Home General Why Uhuru’s bitter pill will not cure the high cost of living

Why Uhuru’s bitter pill will not cure the high cost of living

by kenya-tribune

A deserted petrol station in Meru town an indication of the continued suffering of motorists, commuters and petrol station owners. Many vehicle owners have opted to park their vehicles due to the high fuel prices. [Olivia Murithi, Standard]

In summary

  • President Kenyatta rejects Finance Bill and proposes reduction of VAT on petrol from 16 to eight per cent and a reduction of expenditure by ministries, agencies and parastatals
  • The President resorted to what analysts call “short-term measures” aimed at partially appeasing Kenyans without providing any real cure for the effects of fiscal mismanagement

?Kenya has been thrown into a Catch 22 situation with the government struggling to dig itself out of a financial hole, provide services and appease citizens who are angered by the rise in the cost of living.

An opportunity presented itself Friday to President Uhuru Kenyatta to provide answers after his long silence, having rejected a Bill that proposed the removal of 16 percent Value Added Tax (VAT) on fuel on Thursday night.


What next after Uhuru rejects 2018 Finance Bill?

Instead, the president resorted to what analysts have call “short-term measures” aimed at partially appeasing Kenyans without providing any real cure for the effects of fiscal mismanagement by the National Treasury, a factor that has brought Kenyans the pain they are feeling now.

Friday, President Kenyatta tried too hard to explain why it was necessary to increase taxes due to devolution, an increasing welfare State and the projects being carried out by his government that have become too expensive to implement.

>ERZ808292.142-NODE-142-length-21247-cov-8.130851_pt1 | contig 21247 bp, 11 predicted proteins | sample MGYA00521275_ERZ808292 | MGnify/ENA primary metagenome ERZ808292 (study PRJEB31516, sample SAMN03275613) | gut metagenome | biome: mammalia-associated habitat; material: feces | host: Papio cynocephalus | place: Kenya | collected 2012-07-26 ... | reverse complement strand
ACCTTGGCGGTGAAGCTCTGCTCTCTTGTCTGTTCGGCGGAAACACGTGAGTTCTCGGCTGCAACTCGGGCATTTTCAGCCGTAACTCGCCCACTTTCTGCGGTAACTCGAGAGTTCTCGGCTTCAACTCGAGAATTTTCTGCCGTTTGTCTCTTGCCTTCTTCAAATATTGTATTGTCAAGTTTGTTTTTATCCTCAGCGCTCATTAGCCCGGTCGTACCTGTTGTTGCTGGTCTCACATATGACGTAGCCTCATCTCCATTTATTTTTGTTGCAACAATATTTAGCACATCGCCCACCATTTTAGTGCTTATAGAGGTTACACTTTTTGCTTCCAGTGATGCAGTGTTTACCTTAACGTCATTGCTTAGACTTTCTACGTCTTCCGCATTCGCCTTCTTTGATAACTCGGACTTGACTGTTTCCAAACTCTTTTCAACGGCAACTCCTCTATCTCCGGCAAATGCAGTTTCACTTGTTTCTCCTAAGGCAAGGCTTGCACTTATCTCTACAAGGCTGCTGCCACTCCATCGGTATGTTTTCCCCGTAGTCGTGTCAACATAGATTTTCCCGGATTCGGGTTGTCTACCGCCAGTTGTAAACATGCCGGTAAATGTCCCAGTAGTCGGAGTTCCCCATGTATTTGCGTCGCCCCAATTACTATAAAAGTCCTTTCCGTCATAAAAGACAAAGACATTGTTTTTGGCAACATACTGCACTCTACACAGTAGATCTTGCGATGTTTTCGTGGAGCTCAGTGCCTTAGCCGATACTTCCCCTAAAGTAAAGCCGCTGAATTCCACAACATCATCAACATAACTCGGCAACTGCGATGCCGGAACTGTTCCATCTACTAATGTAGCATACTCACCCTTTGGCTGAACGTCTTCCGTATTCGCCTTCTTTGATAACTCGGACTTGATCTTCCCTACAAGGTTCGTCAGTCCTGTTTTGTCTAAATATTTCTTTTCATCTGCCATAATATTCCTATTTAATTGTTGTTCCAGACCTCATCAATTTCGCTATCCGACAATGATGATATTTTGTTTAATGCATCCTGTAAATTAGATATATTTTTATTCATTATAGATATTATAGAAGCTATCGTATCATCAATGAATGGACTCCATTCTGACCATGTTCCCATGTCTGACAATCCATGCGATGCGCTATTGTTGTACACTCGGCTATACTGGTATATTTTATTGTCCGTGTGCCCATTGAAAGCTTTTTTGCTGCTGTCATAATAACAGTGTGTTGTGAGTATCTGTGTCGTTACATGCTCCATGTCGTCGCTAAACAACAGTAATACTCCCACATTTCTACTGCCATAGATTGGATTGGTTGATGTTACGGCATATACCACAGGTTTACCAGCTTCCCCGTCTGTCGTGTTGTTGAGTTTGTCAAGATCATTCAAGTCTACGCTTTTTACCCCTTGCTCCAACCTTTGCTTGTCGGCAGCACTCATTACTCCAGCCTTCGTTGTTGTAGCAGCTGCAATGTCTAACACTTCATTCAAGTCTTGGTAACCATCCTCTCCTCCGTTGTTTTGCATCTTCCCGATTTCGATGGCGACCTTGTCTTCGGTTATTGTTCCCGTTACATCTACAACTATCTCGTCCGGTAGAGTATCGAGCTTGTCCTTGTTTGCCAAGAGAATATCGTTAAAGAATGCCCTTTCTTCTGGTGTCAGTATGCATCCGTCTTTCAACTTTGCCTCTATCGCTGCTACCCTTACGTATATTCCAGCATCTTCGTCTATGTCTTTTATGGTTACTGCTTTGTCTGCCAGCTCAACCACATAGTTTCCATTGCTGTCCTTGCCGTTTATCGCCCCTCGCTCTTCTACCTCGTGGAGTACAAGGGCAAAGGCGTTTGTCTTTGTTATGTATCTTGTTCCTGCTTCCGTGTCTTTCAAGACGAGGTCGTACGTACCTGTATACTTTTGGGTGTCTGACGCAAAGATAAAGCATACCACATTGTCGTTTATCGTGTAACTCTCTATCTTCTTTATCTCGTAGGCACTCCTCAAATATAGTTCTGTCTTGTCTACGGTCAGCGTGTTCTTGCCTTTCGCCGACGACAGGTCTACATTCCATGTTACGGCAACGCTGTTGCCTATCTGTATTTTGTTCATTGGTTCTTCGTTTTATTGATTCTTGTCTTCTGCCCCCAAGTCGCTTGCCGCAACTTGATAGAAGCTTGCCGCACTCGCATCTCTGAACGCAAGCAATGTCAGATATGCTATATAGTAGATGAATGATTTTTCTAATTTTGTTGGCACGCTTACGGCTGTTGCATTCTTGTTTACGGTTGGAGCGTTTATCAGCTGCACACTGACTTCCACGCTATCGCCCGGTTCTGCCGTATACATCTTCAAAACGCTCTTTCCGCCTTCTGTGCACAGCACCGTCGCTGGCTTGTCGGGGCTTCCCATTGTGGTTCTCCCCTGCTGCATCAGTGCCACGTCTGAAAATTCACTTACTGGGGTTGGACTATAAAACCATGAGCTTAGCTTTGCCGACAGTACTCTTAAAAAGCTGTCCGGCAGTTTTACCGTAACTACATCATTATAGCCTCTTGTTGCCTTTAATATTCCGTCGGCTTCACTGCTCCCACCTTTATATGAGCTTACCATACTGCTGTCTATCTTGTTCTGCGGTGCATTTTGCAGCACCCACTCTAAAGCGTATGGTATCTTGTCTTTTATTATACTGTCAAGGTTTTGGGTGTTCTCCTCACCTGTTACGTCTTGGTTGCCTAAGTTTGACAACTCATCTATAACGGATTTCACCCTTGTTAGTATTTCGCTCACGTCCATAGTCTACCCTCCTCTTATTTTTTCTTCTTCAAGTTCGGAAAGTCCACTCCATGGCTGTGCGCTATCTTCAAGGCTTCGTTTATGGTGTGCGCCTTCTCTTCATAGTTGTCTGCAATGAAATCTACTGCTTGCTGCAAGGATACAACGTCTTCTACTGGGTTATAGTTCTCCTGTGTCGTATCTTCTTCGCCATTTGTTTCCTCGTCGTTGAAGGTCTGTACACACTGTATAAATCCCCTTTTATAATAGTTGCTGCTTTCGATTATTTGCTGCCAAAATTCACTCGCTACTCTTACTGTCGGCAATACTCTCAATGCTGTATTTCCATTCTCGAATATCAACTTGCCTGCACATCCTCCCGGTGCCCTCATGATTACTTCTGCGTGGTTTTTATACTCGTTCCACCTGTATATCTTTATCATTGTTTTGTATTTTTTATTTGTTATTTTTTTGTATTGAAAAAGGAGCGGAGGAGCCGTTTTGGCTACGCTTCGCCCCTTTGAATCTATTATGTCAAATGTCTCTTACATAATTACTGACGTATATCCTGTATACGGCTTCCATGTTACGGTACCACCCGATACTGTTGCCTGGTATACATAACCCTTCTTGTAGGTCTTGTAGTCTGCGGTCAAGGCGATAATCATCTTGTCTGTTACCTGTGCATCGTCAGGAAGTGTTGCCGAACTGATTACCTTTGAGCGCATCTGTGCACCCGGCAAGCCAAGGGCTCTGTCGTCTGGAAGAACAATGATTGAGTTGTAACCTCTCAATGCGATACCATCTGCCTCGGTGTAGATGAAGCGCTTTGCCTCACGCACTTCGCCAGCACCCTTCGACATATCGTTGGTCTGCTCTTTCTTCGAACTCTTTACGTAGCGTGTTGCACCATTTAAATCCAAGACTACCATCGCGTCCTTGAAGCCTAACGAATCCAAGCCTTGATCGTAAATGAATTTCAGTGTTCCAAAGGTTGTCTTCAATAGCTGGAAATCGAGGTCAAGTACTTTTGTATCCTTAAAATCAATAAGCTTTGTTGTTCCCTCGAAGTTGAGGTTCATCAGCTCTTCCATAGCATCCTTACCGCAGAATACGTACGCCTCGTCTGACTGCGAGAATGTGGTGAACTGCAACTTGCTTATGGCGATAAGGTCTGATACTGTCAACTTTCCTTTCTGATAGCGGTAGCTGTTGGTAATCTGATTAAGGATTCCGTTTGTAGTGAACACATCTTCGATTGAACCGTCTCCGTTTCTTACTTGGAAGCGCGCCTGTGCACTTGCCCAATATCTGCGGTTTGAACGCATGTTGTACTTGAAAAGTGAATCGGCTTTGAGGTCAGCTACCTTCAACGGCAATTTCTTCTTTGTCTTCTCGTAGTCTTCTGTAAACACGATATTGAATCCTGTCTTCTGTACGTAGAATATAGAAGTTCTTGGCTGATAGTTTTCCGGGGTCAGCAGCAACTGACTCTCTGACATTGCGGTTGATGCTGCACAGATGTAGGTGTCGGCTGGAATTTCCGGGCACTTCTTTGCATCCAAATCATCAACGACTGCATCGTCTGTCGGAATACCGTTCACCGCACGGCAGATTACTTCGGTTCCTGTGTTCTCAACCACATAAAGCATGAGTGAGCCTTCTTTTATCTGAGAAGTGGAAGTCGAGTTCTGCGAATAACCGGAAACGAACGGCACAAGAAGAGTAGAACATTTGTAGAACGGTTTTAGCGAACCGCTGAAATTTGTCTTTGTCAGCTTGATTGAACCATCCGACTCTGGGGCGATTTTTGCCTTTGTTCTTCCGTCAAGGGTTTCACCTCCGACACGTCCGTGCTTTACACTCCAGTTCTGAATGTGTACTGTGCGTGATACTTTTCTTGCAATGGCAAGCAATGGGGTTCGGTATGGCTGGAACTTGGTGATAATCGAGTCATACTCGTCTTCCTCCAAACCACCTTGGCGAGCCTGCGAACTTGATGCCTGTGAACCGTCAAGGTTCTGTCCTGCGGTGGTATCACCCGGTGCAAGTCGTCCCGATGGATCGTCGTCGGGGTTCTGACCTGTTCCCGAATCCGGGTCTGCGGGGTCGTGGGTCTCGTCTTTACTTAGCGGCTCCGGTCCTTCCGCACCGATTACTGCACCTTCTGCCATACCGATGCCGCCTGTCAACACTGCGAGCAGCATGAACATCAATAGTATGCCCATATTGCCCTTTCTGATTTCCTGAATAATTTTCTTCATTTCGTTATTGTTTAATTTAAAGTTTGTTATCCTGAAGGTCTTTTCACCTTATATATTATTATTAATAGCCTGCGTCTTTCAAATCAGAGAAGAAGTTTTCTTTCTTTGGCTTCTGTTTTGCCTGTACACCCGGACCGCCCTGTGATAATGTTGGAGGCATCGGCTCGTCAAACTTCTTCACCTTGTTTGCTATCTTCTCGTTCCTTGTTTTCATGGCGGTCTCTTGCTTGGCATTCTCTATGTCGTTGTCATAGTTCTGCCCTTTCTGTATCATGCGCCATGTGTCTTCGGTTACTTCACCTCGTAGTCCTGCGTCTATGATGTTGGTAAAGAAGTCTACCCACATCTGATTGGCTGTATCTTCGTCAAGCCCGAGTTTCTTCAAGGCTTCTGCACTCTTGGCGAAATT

“We have to pay for the new constitutional order, and the public services on which Kenyans depend alike. These cost money. Further delay in the implementation of the tax would compromise our ability to deliver,” he said.

“We will continue to protect and entrench devolution and the new constitutional order, notwithstanding the cost.”

With increased political representation and an ever increasing number of services that the government is providing for free or at subsidised costs, the president made it clear that the State had hit rock bottom on finances and is desperate.

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Since coming to power, the Jubilee government whose appetite for politically driven grand projects is huge, has borrowed a staggering Sh3.4 trillion, more than all the previous regimes combined.

While accusing MPs of practising “good politics but bad leadership” the president said his government had managed to achieve all it has without “any substantial increase in taxes”.